I am very disappointed with yesterday's statement in the House of Commons by Charles Clarke, but I am not surprised that yet more asylum-bashing legislation might be the solution dreamt up by the Home Office to deal with this issue. This is a typical example of an old maxim: that when powerful people are in trouble, they reach for their chequebooks, but when home secretaries are in trouble, they reach for the statute book.
In my experience, one of the biggest problems with the Home Office for at least a decade has been that there is far too much politics and not enough sensible policies; far too much legislation and not enough good administration.
Good administration may not excite the headline writers of the News of the World or produce a boost in the local elections today, but it is ultimately what the Home Secretary is in the job to do.
The truth is, governments have long enjoyed very broad powers to deport foreign nationals and the maladministration evident in this affair should not be an excuse for more legislation. If the Home Office becomes nothing more than a legislation factory it will become even less equipped for the difficulty of managing individual cases. While there are good arguments for and against dividing up some of the responsibilities of the department, that should not be used as a quick fix. Then there is the fear that civil servants have of delivering bad news to their political masters. This requires a change of a culture that is led from the very highest levels of government.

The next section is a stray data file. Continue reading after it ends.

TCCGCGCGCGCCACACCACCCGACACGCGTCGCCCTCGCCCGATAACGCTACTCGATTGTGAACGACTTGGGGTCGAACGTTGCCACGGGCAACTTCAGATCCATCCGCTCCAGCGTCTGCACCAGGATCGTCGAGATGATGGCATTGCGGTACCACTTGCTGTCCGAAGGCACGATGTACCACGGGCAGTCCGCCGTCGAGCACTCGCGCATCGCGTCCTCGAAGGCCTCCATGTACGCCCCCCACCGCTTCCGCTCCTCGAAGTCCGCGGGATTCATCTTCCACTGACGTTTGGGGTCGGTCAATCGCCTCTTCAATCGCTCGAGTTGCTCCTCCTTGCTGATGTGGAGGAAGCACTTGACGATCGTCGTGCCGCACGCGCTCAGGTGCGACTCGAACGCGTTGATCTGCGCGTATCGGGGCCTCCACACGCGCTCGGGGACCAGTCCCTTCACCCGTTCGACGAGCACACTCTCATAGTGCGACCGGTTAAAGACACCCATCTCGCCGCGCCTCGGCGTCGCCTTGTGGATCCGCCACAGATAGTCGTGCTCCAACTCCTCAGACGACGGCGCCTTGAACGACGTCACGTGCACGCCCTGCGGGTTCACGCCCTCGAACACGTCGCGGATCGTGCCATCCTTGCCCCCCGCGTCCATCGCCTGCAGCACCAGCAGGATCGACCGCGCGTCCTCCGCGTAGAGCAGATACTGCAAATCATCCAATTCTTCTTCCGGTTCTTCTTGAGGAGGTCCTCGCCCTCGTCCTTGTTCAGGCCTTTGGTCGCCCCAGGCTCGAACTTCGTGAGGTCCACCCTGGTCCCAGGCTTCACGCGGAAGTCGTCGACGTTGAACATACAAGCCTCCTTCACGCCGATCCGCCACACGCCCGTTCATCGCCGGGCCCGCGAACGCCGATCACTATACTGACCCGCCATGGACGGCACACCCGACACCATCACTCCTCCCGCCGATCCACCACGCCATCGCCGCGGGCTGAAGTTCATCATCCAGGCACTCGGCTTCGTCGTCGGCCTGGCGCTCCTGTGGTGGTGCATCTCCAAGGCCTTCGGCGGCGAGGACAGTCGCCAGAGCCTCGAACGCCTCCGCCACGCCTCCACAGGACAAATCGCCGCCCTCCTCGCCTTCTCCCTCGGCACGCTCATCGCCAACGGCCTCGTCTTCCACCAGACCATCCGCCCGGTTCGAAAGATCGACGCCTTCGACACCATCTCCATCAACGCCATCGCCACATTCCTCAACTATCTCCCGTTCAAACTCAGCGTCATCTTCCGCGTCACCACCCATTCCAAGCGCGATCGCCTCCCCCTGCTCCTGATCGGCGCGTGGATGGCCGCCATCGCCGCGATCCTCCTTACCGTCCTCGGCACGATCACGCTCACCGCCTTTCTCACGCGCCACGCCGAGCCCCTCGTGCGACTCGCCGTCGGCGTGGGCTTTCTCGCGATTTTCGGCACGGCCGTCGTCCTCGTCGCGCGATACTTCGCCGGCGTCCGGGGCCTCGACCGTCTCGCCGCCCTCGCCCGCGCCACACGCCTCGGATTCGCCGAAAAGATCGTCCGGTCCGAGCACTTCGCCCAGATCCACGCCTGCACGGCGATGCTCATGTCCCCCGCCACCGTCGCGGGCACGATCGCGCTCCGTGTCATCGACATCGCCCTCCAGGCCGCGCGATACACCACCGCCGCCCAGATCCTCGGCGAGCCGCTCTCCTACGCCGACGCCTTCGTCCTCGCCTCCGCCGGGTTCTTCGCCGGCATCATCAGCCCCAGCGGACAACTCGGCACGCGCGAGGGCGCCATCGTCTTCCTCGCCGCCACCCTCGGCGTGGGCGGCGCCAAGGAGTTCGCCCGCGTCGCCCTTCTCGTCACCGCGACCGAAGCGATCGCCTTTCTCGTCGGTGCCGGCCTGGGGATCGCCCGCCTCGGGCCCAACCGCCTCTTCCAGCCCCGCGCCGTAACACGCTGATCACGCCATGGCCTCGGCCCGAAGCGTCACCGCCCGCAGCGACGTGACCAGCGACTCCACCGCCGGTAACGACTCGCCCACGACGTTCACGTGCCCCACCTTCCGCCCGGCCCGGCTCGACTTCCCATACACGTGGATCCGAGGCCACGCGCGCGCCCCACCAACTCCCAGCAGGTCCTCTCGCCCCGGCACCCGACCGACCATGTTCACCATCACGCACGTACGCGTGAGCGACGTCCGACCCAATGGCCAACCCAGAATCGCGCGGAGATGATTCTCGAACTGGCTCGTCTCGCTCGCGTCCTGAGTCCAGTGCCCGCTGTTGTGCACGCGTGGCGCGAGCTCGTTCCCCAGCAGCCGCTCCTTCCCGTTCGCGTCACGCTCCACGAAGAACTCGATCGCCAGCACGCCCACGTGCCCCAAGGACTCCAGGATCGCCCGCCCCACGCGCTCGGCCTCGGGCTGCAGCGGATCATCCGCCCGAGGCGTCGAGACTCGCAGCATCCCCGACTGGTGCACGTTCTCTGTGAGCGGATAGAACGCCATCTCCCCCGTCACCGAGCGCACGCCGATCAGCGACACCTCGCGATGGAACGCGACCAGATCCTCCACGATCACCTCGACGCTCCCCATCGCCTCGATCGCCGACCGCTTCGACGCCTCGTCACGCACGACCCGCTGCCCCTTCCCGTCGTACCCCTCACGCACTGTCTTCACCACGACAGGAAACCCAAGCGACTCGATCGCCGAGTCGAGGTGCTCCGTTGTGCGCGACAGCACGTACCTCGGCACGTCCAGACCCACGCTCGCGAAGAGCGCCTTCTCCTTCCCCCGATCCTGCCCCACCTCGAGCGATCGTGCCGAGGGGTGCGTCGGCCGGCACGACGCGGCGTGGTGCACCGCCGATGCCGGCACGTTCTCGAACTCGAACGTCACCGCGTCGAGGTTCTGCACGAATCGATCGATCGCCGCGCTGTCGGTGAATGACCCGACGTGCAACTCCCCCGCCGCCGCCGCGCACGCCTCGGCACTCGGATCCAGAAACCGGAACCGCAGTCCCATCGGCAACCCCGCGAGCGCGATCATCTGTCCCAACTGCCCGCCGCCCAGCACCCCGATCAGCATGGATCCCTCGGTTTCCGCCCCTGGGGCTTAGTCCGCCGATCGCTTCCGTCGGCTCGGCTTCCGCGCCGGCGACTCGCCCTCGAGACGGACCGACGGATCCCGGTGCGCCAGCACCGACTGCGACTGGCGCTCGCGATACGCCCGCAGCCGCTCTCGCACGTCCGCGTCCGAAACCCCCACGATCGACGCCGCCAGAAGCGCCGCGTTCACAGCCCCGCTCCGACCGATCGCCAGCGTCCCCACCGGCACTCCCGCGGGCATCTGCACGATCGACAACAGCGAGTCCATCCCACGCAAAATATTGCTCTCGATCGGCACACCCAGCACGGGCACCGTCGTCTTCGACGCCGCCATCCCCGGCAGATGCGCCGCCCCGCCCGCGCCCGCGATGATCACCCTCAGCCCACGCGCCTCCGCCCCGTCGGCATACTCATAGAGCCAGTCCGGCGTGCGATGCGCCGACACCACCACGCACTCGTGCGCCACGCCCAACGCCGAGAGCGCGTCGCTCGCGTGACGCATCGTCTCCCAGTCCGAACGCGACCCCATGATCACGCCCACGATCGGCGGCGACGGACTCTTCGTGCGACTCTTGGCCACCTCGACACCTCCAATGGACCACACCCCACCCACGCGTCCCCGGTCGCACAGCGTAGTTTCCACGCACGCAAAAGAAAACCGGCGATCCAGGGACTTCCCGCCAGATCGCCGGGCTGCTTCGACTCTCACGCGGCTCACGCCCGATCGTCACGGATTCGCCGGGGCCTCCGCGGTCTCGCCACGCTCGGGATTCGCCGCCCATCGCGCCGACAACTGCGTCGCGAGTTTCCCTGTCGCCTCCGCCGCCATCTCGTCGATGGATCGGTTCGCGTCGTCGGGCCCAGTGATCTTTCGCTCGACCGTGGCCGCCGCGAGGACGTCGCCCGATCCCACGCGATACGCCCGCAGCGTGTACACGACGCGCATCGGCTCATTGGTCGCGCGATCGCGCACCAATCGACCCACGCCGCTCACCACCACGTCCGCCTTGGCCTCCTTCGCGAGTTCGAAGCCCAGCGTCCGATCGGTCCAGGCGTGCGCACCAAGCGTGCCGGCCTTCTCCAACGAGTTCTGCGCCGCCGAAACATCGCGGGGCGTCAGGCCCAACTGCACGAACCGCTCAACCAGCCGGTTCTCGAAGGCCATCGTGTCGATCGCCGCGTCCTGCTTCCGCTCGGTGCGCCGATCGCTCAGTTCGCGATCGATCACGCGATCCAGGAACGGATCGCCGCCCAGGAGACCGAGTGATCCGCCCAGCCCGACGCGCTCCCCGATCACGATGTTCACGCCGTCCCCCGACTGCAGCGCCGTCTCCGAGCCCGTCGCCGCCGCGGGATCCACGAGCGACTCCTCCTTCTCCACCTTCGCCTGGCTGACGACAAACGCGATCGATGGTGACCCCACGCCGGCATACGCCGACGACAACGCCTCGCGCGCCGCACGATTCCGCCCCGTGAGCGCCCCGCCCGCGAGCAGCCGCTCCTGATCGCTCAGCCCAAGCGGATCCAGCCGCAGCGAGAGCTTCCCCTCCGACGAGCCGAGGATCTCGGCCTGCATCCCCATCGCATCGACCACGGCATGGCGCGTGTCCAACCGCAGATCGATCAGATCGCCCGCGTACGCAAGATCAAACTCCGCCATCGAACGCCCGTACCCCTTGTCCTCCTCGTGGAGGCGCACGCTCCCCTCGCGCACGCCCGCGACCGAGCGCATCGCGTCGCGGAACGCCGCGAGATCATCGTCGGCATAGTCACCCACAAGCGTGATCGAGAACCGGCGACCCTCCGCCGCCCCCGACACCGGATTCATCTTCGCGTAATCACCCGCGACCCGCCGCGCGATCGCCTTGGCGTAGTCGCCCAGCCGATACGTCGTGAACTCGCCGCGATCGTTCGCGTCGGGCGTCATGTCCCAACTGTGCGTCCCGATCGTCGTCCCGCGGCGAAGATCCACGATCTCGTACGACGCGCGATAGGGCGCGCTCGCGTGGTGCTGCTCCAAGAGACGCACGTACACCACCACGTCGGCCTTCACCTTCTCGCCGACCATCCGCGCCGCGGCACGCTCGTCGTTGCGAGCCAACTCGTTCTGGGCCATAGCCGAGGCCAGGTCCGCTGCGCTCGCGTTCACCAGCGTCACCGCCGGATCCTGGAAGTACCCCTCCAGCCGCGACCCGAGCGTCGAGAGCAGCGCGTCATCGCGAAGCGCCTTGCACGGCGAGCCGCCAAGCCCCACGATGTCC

What also greatly concerns me about this statement is that, just a couple of weeks ago, one of Mr Clarke's colleagues, Margaret Hodge, was warning of the risk posed by the British National Party. It worries me that democratic politicians appear to be playing a bit too close to the BNP's turf on the eve of the elections. It is one thing to admit to mistakes about cases which could always properly have been considered for deportation on their merits, it is quite another to talk about asylum in the same speech.
One thing to be grateful for, however, is that the statement doesn't talk about automatic removals and appears carefully drafted to leave room for discretion in individual cases. This is vital for ensuring that no one is deported to face death or torture and for ensuring that people are not deported where this would be plainly disproportional to their offending. It is one thing to say deportation is always an option - it is another to break up a family or expose someone to the risk of torture or worse. No one is asking for special treatment for foreign nationals, but for individual cases to be considered on their merits. While he is right to look at case management, Mr Clarke could have reminded us that British nationals are just as likely to commit serious crimes.
Tough talk and tough legislation is a distraction from the serious business of the Home Office and Mr Clarke has wasted an opportunity to stop the rot. That kind of leadership was sorely lacking on both sides of the House yesterday.
Shami Chakrabarti is director of LibertyReuse content